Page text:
I did this on as many days as possible following. There were definitely days off in between, but I tried to do it every day. Each day, I managed to reach max power a little earlier until I could just put it up to max power on the first try. The rectus femoris hotspot disappeared very quickly, and I switched to working the VMO instead.
My VMOs deserve some further discussion. The first inkling I had there was trouble with them was running the NYC Marathon and then the LA Marathon. In both times, I was pushing hard but miles before the finish, my right VMO cramped out on me. Then, during training with EVOultrafit and my POV, I always found that my VMOs, if they were part of an electrostim pad placement, limited my ability to take high power. As soon as I reached a certain level, they would seize up and prevent me from moving.
It turns out that as a training tool, the POV tries to get your muscles to be used to firing at a higher rate and with stronger contractions, thereby allowing it to perform at a higher level.
I was not surprised that a hotspot was also found on the left VMO, and so after my rectus femurs hotspot disappeared, I switched to working on my VMO. Sure enough it seized up, but going through the S&D protocol, I was able to more quickly increase power and adaptation to high rates of contraction and contraction strength.
After reaching max power on the ARP Trainer on the first interval of movements, I moved onto the strengthening phase.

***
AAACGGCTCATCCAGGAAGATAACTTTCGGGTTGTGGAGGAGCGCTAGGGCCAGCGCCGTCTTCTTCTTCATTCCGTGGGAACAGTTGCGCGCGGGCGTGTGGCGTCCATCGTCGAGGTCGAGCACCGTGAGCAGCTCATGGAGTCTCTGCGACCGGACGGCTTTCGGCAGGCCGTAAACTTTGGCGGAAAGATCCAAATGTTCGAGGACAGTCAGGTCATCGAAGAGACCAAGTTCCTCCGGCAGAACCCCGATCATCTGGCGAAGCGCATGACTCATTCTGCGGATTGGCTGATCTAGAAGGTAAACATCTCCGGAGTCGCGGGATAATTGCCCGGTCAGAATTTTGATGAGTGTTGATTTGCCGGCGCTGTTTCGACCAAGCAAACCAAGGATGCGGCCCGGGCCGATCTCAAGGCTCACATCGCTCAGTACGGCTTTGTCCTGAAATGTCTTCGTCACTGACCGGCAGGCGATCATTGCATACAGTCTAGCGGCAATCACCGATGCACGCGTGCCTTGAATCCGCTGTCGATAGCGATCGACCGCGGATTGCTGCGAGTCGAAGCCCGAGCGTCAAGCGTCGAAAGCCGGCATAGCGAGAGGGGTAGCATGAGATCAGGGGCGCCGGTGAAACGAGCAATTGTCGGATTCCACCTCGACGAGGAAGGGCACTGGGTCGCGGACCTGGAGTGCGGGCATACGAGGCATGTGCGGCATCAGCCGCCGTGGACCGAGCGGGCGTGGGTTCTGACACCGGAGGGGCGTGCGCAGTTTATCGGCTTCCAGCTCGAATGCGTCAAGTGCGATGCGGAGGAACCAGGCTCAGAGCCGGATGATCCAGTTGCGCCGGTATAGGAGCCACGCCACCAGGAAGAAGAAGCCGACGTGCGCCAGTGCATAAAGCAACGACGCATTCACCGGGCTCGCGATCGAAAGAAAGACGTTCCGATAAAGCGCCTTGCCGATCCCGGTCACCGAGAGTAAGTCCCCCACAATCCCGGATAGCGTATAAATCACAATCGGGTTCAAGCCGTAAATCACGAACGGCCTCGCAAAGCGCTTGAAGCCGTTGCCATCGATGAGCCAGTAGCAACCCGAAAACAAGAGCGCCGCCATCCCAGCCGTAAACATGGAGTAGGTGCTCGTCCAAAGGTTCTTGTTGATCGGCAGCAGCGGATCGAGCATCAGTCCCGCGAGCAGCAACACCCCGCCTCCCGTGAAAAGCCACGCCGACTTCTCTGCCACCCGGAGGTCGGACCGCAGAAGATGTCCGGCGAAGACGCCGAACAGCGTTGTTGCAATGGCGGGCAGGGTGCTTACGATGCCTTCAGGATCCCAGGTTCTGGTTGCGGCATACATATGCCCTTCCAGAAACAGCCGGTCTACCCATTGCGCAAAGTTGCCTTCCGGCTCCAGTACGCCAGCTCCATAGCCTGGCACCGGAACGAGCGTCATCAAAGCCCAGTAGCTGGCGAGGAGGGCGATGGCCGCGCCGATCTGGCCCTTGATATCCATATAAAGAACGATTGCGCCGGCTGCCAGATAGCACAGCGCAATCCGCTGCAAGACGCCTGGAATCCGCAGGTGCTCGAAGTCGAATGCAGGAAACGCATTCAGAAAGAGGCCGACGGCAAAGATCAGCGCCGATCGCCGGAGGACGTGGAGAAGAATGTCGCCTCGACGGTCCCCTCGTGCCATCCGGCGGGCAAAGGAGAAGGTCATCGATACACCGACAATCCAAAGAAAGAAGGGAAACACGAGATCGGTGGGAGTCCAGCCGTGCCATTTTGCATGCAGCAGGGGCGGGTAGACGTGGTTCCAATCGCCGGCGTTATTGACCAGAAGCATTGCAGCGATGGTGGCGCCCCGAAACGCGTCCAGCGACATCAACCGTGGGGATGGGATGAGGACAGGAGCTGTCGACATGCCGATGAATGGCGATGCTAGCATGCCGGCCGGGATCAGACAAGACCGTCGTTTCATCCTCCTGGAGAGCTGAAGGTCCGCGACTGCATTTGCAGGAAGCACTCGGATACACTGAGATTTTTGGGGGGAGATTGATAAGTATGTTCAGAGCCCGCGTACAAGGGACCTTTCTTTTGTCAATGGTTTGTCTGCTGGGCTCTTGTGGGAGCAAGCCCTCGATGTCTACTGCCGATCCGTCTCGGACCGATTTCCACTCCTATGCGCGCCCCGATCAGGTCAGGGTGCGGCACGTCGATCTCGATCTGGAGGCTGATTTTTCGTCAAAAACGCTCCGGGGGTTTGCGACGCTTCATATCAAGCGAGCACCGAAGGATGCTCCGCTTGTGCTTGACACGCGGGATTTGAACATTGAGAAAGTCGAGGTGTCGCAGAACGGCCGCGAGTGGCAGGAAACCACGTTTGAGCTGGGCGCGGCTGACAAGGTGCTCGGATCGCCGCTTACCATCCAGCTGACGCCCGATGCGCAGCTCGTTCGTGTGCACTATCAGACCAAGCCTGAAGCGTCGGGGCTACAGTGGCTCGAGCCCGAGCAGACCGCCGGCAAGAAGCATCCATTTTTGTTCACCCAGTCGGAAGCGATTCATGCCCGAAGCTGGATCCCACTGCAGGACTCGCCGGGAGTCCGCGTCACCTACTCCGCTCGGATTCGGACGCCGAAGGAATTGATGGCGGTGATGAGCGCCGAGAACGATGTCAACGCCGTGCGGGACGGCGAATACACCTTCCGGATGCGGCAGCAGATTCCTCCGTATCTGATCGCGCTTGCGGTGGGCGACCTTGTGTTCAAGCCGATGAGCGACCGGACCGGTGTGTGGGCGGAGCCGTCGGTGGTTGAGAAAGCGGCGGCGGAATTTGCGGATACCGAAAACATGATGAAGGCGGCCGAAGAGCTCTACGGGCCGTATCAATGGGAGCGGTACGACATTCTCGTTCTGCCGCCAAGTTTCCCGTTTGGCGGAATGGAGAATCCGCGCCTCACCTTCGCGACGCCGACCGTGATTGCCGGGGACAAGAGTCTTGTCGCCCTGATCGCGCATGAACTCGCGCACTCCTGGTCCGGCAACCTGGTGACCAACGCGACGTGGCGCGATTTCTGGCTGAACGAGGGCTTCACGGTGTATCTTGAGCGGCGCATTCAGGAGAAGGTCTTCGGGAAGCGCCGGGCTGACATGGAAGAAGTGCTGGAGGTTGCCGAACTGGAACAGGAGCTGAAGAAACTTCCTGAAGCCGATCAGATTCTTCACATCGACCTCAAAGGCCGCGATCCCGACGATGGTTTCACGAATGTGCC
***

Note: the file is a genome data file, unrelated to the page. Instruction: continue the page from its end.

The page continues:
This involved putting the pads on both sides of my body, first putting them on the original hotspots on the left leg, and then mirroring them on the right leg. So now, I was going to hit up my right VMO but without having the benefit of going through some days of Trainer work on it. As soon as I powered up my first strengthening phase, I marveled at the difference in feeling between my left VMO, which was just sitting there taking the power, and my right VMO, which had seized up but was adapting quickly.
Strengthening involved three movements:
1. Stomp Squat – you are sitting, then stomp both feet on the ground to shoot yourself to standing.
2. Isometric Hamstring Curls – you are sitting, then try to pull your feet into the ground via your hamstrings as well as curl the heels back.
I did 1 and 2 alternating for about 10 minutes. In between each pair of movements, I would attempt to increase power a little more until I was at maxa power. After the 10 minutes, I would jump into: